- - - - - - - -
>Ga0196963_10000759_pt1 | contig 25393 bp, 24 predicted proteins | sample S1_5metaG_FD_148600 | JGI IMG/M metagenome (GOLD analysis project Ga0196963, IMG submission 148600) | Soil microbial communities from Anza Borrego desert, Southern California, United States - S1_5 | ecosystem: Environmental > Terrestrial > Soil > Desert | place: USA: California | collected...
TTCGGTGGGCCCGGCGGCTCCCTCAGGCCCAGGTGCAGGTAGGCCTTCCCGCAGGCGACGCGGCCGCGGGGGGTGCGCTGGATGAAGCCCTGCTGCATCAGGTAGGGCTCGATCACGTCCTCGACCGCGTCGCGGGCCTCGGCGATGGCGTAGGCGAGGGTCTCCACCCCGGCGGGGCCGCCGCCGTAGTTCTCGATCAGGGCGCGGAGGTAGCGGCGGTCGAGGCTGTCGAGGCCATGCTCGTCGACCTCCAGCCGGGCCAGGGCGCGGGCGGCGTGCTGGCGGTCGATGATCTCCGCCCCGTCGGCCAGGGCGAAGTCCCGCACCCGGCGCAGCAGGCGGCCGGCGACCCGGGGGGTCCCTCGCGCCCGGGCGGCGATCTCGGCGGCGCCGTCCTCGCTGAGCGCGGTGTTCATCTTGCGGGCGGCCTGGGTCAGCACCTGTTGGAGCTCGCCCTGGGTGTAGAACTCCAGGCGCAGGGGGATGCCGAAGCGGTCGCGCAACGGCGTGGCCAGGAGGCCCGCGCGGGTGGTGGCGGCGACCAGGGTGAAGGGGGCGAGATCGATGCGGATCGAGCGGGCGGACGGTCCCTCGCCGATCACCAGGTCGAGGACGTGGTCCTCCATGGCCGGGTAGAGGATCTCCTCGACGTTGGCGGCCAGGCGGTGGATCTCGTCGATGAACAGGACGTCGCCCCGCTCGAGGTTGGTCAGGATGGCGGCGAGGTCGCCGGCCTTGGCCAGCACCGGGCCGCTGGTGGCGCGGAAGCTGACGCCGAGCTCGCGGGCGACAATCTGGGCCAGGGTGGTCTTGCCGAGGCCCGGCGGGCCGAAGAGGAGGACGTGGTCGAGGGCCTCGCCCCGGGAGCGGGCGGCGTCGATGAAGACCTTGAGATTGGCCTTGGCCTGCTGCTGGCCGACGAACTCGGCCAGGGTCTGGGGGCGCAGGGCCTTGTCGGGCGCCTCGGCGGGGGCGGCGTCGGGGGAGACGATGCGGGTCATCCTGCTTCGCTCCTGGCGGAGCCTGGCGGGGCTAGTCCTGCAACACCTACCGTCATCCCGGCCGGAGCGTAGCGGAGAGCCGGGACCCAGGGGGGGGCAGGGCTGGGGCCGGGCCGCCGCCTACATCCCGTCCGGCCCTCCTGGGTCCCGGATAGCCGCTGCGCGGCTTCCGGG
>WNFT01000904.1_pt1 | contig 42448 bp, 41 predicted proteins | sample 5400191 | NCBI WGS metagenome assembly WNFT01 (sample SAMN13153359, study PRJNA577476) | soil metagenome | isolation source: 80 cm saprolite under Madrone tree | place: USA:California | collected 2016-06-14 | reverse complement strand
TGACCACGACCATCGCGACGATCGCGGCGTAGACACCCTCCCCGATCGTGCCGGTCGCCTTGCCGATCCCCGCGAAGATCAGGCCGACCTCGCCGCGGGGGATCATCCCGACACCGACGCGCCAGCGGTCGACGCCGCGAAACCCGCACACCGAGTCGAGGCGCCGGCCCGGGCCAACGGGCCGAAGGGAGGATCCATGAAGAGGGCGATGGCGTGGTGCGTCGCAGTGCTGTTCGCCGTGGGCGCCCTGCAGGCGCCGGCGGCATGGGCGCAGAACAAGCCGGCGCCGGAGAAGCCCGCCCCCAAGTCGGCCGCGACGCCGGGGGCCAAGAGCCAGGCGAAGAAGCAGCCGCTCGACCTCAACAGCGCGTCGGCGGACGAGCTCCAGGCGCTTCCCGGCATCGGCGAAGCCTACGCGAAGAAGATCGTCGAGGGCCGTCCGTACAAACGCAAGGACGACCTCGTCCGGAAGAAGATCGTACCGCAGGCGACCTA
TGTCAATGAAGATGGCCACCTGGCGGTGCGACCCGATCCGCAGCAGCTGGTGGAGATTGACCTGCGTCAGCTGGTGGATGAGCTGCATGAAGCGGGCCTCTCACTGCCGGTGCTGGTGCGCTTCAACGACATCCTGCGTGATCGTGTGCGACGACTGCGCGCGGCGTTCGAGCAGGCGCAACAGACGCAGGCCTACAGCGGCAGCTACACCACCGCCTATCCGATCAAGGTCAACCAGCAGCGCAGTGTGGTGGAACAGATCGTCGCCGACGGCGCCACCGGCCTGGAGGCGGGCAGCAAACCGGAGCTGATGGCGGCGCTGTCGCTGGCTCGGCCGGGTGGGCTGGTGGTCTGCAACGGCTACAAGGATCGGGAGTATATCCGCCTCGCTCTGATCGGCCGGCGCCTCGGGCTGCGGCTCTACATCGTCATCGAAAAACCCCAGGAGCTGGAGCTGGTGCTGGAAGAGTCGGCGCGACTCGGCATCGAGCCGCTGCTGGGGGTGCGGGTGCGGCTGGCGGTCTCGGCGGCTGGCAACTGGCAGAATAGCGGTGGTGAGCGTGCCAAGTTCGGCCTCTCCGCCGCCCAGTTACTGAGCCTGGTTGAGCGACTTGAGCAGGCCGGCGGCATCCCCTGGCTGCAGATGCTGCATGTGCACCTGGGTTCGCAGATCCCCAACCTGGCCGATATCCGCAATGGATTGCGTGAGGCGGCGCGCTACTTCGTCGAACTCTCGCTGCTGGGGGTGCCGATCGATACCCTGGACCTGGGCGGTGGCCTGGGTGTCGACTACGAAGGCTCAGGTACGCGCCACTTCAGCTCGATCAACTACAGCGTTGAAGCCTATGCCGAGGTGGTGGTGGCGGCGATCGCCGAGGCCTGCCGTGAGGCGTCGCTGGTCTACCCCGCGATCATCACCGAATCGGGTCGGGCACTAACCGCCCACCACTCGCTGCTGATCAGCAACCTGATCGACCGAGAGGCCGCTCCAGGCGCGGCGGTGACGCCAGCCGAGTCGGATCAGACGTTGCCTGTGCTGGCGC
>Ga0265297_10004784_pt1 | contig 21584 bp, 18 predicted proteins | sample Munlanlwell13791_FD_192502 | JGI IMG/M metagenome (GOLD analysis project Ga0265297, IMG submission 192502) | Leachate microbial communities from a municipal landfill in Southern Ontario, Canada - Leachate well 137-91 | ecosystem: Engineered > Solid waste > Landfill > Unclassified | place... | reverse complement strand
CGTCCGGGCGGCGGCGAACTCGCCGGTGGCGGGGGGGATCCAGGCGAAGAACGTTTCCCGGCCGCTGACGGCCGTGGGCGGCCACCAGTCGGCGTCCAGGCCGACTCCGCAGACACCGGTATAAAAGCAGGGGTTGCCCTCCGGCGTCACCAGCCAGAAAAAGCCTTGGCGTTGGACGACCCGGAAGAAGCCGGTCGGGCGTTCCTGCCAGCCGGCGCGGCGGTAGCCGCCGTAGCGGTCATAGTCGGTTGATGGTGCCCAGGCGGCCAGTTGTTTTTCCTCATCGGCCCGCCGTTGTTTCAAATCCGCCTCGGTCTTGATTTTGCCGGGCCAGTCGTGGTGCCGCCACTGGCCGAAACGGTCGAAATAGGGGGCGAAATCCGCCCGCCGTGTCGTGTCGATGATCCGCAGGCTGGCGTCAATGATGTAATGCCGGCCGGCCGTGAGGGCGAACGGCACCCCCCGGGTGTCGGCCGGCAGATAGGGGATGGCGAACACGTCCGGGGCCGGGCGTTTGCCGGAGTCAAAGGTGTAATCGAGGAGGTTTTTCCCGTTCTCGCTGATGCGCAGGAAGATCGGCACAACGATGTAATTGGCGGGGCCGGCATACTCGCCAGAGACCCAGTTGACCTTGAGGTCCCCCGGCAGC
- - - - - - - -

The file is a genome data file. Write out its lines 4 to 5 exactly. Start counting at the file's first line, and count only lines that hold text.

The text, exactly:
TGACCACGACCATCGCGACGATCGCGGCGTAGACACCCTCCCCGATCGTGCCGGTCGCCTTGCCGATCCCCGCGAAGATCAGGCCGACCTCGCCGCGGGGGATCATCCCGACACCGACGCGCCAGCGGTCGACGCCGCGAAACCCGCACACCGAGTCGAGGCGCCGGCCCGGGCCAACGGGCCGAAGGGAGGATCCATGAAGAGGGCGATGGCGTGGTGCGTCGCAGTGCTGTTCGCCGTGGGCGCCCTGCAGGCGCCGGCGGCATGGGCGCAGAACAAGCCGGCGCCGGAGAAGCCCGCCCCCAAGTCGGCCGCGACGCCGGGGGCCAAGAGCCAGGCGAAGAAGCAGCCGCTCGACCTCAACAGCGCGTCGGCGGACGAGCTCCAGGCGCTTCCCGGCATCGGCGAAGCCTACGCGAAGAAGATCGTCGAGGGCCGTCCGTACAAACGCAAGGACGACCTCGTCCGGAAGAAGATCGTACCGCAGGCGACCTA
TGTCAATGAAGATGGCCACCTGGCGGTGCGACCCGATCCGCAGCAGCTGGTGGAGATTGACCTGCGTCAGCTGGTGGATGAGCTGCATGAAGCGGGCCTCTCACTGCCGGTGCTGGTGCGCTTCAACGACATCCTGCGTGATCGTGTGCGACGACTGCGCGCGGCGTTCGAGCAGGCGCAACAGACGCAGGCCTACAGCGGCAGCTACACCACCGCCTATCCGATCAAGGTCAACCAGCAGCGCAGTGTGGTGGAACAGATCGTCGCCGACGGCGCCACCGGCCTGGAGGCGGGCAGCAAACCGGAGCTGATGGCGGCGCTGTCGCTGGCTCGGCCGGGTGGGCTGGTGGTCTGCAACGGCTACAAGGATCGGGAGTATATCCGCCTCGCTCTGATCGGCCGGCGCCTCGGGCTGCGGCTCTACATCGTCATCGAAAAACCCCAGGAGCTGGAGCTGGTGCTGGAAGAGTCGGCGCGACTCGGCATCGAGCCGCTGCTGGGGGTGCGGGTGCGGCTGGCGGTCTCGGCGGCTGGCAACTGGCAGAATAGCGGTGGTGAGCGTGCCAAGTTCGGCCTCTCCGCCGCCCAGTTACTGAGCCTGGTTGAGCGACTTGAGCAGGCCGGCGGCATCCCCTGGCTGCAGATGCTGCATGTGCACCTGGGTTCGCAGATCCCCAACCTGGCCGATATCCGCAATGGATTGCGTGAGGCGGCGCGCTACTTCGTCGAACTCTCGCTGCTGGGGGTGCCGATCGATACCCTGGACCTGGGCGGTGGCCTGGGTGTCGACTACGAAGGCTCAGGTACGCGCCACTTCAGCTCGATCAACTACAGCGTTGAAGCCTATGCCGAGGTGGTGGTGGCGGCGATCGCCGAGGCCTGCCGTGAGGCGTCGCTGGTCTACCCCGCGATCATCACCGAATCGGGTCGGGCACTAACCGCCCACCACTCGCTGCTGATCAGCAACCTGATCGACCGAGAGGCCGCTCCAGGCGCGGCGGTGACGCCAGCCGAGTCGGATCAGACGTTGCCTGTGCTGGCGC